Israel takes sides in the Sunni-Shia war

Israel informed the Assad regime that it is not taking sides in the Syrian civil war. But of course it is.

Gwynne Dyer

After making two major air strikes in and near Damascus in three days, Israel informed the Assad regime on Monday that it is not taking sides in the Syrian civil war. But of course it is.

The Syrian government promptly claimed that these Israeli attacks proved what it had been saying all along: that the “armed terrorist groups” that are trying to overthrow Bashar al-Assad’s regime (i.e. the anti-regime fighters of the Free Syrian Army) are really the tools of a demonic alliance between Israel, the United States, conservative Arab states like Saudi Arabia and Qatar, and the Sunni Islamist fanatics of al-Qaeda.

That is just as ridiculous as it sounds, but there were always a few little bits of truth in the Syrian regime’s story, and they are gradually getting bigger. It’s true that the Free Syrian Army is getting money and weapons from Saudi Arabia and Qatar, and that the United States supports it diplomatically. So do almost all other NATO members

It’s true that the al-Nusra brigades, the most effective fighting force in the Free Syrian Army, are made up of Islamist extremists whose leaders claim to have ties with al-Qaeda — and that this has not stopped the Arab Gulf states and the United States from supporting the FSA.

And it’s true that Israel is now attacking military targets on Syrian territory. It insists that those targets are actually advanced missiles and anti-aircraft weapons that Syria is planning to deliver to the Hezbollah militia in Lebanon, and that may also be true. Hezbollah fought the Israeli army to a standstill in southern Lebanon in 2006, and Israel is anxious about what it could accomplish with better weapons.

But even if Israel’s main worry is that advanced weapons would reach Hezbollah, the air strikes took place on Syrian territory, and the Syrian regime claims that 42 officers and soldiers of its army were killed in them. At the very least, Israel no longer feels that preserving the hostile but stable relations that prevailed for so long between Tel Aviv and Damascus is a high priority.

The Assad regime said that the attacks were tantamount to a “declaration of war”, and that is true. It’s not that the Israelis have decided that Assad must go. It’s rather that they have looked down the road, seen a Sunni-Shia war looming in the eastern Arab world – and decided, rationally enough, that they have to be on the Sunni side.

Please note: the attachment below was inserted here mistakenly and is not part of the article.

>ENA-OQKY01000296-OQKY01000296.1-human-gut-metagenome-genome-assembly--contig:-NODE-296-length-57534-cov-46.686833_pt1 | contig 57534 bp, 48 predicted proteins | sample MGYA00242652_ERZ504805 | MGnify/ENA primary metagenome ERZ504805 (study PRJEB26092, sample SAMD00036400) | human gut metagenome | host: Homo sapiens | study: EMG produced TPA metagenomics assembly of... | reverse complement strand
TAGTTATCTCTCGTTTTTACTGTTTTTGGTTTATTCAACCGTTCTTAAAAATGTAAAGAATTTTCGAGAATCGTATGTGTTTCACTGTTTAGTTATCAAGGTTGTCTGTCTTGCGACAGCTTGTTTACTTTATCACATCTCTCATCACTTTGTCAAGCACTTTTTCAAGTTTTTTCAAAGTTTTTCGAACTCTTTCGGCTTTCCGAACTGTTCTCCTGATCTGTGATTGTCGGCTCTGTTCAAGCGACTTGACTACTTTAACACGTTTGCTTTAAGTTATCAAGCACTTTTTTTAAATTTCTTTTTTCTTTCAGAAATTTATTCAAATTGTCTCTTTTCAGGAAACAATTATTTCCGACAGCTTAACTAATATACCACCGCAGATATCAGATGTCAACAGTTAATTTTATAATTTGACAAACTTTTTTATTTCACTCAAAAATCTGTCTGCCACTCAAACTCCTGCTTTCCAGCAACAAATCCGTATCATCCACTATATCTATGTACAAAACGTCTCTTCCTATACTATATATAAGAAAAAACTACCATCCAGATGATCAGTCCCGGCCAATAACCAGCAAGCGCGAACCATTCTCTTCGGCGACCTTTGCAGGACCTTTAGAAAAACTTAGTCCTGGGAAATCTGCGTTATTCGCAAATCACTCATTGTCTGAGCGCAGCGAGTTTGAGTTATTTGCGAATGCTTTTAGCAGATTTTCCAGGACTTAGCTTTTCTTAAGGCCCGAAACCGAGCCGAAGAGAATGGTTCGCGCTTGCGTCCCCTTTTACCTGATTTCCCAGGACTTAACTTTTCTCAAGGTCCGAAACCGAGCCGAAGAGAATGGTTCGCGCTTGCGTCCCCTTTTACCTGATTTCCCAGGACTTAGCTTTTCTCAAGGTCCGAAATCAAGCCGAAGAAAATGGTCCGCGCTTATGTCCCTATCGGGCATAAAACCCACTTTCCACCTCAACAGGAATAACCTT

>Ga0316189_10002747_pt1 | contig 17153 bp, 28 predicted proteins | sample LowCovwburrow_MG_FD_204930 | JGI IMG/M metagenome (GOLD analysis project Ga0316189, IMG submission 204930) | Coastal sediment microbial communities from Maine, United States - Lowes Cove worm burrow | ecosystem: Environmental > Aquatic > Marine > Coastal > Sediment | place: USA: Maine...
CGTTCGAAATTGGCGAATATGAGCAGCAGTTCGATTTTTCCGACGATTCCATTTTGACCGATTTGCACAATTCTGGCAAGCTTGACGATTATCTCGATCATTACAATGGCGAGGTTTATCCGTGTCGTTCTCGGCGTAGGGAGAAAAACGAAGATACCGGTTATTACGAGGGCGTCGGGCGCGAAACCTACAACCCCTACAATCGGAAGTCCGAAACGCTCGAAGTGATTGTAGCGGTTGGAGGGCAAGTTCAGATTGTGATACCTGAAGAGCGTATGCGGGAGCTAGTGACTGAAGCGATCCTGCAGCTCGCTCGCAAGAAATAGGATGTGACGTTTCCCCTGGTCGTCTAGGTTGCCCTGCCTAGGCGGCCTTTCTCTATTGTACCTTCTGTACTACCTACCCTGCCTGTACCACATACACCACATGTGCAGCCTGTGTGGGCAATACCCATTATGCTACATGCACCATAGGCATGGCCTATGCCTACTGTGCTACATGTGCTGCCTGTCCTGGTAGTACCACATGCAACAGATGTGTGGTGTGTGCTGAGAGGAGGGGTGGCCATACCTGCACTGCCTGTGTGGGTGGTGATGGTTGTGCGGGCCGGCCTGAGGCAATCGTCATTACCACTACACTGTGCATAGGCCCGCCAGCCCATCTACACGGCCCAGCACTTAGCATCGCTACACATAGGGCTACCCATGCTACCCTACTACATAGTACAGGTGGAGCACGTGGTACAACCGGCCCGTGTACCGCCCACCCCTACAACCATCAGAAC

That war is already underway in Syria, where men from the majority Sunni Muslim community are the main fighters in a revolt against a regime controlled by Shias of the Alawite sect. The same sort of war may be re-starting in Iraq, where the Shia majority who dominate the government have already fought one civil war with the Sunni minority in 2005-07.

Those two Sunni-Shia wars might then coalesce and spread to Lebanon, where the Shias of Hezbollah are at odds with the Sunni Muslim and Christian communities. Weapons, money, and maybe direct military aid would come from Shia Iran to one side and from the Sunni countries to the south (Jordan, Saudi Arabia and the smaller Gulf states) to the other. In such a war, Israel would certainly prefer a Sunni victory.

It has no desire to take an active part in a Sunni-Shia war, nor would its intervention be welcomed by either side. It worries that radical Islamist regimes might come to power in Syria, in the western part of Iraq, and even in Lebanon if the Sunnis won such a war. But Israel is at peace with its Sunni southern neighbours, while the Shia regimes to its north in Syria and Iraq and the Hezbollah group in southern Lebanon are all its sworn enemies.

If it comes to an all-out struggle, Israel knows which side it wants to win. And in the meantime, it already feels a lot freer to take direct military action against the Syrian regime and Hezbollah if it thinks its interests are threatened.

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